Review: The Beck

Eve Rivers 9 March 2016

The Beck is a haunting tale of family history that details the struggles of three siblings as they deal with the declining health of their senile father and the decline of their beloved family home which is crumbling all around them. The play speaks as much in its silences as it does in its dialogue with the things going unsaid between the siblings hanging over them and the audience as much as the set which curves in on the family, sheltering them from the outside world, but also closing them in. 

The set is a triumph, and Jack Parham deserves much credit for the two shelving structures that occupy the somewhat small corpus stage, the wallpaper effect on the walls, also very much sets the scene and transports the audience from the corpus stage into the family home that is being portrayed. Hannah Machover, who skillfully plays Violet, the shrill divorcee who mothers not only her surly teenage daughter Beth (played expertly by Daisy Jones) but everyone around her, uses this space to full effect, her presence filling the corpus stage with melancholy. 

Madwoman Cecilia, portrayed delicately by Martha Murphy, drives most of the action of the play with her antics creating most of the black comedy. The first instance of her madness is revealed to the audience when she leaves a dead bird on the kitchen table, saying that she wants to paint it. This madness pulses throughout the play, something that the other characters do not speak about but only interact with, in turn emphasing the madness of Cecilia even further.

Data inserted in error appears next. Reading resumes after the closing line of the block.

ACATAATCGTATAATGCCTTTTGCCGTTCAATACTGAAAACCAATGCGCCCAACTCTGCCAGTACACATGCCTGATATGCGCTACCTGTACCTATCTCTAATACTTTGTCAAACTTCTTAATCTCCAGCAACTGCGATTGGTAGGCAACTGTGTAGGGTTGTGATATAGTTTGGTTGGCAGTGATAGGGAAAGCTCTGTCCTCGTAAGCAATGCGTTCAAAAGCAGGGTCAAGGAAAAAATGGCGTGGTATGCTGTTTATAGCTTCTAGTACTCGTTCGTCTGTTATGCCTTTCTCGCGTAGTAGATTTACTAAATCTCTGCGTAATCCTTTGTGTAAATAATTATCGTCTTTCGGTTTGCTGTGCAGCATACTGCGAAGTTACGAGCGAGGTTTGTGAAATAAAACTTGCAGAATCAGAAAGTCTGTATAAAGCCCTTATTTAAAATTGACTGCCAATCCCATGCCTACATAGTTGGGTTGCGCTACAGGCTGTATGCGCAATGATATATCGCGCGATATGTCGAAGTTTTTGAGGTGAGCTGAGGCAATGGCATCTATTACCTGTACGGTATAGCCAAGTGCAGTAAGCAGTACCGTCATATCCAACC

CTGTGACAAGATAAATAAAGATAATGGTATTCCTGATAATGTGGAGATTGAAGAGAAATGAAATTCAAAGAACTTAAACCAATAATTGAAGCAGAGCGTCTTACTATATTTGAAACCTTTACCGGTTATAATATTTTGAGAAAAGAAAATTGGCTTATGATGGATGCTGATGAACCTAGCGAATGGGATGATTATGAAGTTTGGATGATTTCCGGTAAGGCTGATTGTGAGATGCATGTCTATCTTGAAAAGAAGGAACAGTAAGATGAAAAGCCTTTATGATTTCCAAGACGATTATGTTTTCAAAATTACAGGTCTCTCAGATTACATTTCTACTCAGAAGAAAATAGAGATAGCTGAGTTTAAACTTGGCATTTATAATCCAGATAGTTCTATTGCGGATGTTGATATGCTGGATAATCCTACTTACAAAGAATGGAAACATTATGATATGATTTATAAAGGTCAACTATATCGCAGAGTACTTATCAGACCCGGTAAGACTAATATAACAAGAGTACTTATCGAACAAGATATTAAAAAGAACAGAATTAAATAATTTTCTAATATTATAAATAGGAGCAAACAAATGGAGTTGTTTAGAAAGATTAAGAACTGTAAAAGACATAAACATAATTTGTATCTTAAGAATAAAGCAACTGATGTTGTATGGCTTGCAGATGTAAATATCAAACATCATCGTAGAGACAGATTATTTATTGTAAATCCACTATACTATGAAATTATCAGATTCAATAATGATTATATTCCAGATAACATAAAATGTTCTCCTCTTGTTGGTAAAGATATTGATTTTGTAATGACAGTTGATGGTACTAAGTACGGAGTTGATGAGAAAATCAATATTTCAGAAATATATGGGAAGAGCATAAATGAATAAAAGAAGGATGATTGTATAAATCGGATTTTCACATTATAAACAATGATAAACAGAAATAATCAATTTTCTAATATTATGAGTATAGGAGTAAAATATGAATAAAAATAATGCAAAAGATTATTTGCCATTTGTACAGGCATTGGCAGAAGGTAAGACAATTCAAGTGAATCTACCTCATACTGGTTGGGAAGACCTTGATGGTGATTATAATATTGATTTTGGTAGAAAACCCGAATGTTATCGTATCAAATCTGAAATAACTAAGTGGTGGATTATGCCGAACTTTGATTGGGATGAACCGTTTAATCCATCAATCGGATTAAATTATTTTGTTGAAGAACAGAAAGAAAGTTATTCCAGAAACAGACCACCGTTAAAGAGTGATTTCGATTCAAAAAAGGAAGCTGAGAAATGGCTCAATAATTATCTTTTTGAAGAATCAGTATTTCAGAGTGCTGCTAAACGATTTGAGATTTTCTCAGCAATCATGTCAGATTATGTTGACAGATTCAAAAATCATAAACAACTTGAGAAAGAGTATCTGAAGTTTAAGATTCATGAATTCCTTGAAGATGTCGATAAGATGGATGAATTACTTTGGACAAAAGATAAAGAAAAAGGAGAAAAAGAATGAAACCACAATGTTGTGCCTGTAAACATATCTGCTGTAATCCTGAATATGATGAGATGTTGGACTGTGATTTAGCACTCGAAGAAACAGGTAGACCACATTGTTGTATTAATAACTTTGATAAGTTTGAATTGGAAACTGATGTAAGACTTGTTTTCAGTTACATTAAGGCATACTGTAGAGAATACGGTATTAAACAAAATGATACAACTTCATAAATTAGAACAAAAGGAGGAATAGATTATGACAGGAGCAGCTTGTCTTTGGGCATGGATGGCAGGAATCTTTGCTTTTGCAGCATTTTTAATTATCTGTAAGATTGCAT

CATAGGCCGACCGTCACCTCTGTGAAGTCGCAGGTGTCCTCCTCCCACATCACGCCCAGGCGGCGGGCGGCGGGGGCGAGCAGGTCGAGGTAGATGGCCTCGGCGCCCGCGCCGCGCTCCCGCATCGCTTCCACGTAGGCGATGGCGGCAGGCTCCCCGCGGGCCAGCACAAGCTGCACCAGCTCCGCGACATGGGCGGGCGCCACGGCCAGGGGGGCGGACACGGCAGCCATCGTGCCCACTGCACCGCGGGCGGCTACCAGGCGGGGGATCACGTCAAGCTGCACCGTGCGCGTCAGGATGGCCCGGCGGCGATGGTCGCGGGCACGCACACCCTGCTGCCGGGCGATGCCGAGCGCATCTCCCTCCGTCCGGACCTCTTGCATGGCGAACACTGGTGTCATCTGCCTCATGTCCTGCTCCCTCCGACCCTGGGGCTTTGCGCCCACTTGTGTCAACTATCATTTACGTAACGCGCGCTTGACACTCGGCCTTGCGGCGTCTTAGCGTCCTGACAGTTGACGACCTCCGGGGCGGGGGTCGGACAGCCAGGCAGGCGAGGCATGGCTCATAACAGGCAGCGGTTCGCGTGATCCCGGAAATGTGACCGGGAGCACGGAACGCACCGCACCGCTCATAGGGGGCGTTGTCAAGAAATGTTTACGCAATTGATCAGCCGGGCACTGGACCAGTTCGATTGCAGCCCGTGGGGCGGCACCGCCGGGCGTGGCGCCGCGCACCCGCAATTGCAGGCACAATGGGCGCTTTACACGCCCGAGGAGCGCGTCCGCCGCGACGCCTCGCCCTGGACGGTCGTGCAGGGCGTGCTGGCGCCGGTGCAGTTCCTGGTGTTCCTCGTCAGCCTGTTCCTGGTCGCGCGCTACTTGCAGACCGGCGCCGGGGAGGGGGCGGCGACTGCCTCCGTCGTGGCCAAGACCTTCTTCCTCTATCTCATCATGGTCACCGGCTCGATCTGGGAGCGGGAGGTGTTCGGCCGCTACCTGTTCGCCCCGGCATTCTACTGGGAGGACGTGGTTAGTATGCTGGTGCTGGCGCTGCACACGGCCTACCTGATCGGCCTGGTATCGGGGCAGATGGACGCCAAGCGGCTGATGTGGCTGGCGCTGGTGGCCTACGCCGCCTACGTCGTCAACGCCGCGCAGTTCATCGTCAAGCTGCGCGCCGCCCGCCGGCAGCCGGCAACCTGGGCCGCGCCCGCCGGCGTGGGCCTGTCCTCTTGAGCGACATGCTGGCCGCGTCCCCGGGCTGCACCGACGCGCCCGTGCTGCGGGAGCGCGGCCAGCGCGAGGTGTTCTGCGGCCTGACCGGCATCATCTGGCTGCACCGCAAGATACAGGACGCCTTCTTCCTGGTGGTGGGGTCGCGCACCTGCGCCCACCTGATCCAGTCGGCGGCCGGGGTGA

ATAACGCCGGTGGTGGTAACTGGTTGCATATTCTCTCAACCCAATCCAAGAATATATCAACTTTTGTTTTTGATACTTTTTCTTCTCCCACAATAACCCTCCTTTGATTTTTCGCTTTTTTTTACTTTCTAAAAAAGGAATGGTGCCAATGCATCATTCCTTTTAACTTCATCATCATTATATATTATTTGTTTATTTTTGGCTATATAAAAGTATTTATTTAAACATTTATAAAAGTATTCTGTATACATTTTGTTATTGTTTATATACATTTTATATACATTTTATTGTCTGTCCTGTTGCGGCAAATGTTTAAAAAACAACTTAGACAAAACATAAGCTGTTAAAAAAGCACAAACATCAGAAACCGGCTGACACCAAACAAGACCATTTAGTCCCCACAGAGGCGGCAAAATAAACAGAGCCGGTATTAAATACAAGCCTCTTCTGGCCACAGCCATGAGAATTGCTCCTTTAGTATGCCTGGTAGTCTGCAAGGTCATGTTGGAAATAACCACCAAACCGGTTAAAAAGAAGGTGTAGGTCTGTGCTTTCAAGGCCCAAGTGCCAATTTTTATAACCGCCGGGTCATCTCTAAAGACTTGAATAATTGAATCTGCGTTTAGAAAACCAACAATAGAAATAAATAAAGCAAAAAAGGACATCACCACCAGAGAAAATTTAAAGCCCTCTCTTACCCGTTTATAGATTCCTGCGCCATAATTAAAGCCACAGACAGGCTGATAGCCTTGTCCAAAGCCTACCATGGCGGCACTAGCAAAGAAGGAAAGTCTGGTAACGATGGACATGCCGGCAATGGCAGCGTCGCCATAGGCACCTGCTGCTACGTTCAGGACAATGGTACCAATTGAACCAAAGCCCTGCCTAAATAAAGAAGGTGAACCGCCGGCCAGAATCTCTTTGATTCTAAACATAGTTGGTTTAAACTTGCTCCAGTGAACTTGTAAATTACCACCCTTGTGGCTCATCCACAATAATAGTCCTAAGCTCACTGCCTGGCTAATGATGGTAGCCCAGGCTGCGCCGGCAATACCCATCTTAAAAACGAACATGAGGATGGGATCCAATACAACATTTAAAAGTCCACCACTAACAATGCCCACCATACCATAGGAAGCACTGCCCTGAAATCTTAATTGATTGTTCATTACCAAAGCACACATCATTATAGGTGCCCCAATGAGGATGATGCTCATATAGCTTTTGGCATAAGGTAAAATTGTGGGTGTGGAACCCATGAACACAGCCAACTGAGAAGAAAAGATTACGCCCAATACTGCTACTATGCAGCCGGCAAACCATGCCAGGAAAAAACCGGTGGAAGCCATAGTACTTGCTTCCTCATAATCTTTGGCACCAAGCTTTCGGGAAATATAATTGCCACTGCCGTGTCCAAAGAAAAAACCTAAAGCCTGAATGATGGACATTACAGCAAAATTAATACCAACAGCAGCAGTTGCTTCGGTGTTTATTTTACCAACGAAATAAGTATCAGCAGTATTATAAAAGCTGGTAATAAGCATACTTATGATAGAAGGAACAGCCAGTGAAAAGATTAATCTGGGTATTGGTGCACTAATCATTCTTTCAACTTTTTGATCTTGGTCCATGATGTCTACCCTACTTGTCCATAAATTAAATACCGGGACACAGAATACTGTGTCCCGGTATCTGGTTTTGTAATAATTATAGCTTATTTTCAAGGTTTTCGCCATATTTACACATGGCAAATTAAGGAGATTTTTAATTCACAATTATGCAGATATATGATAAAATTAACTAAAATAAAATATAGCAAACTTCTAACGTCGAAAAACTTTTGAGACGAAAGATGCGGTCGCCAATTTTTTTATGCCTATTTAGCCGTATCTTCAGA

Charlie, played by Benedict Flett, arrives as the aloof brother who has no interest in the house but only in the money that it can provide for him. He arrives with his rich friend and music producer Patrick, whose awkward prescence is skilfully captured by Joe Pieri, who has an interest in buying the family house. This interest is taken as an affront by Violet whose vision of the house is encaptured by the Beck, which is constantly alluded to as being a family focal point for fond memories. 

The unease and sadness that fills the family scenes is well juxtaposed with the intensity and escapism of the Mariana scenes in which she sings about the woes of love, a good performance  being delivered by Amber Reeves Pigott. The credit for this purposeful direction is owed to Louis Rogers, whose direction allows the space to be used to its full effect and writing to shine through. 

This a formidable piece of student writing that I would thoroughly recommend to all, the subtle interchanges of emotion leave the audience wanting more and my only criticism is also praise in that the ending was unclear, in that you felt that it was unfinished but it also left you wanting more. I encourage everyone to go to Corpus and experience this wonderful play for yourself.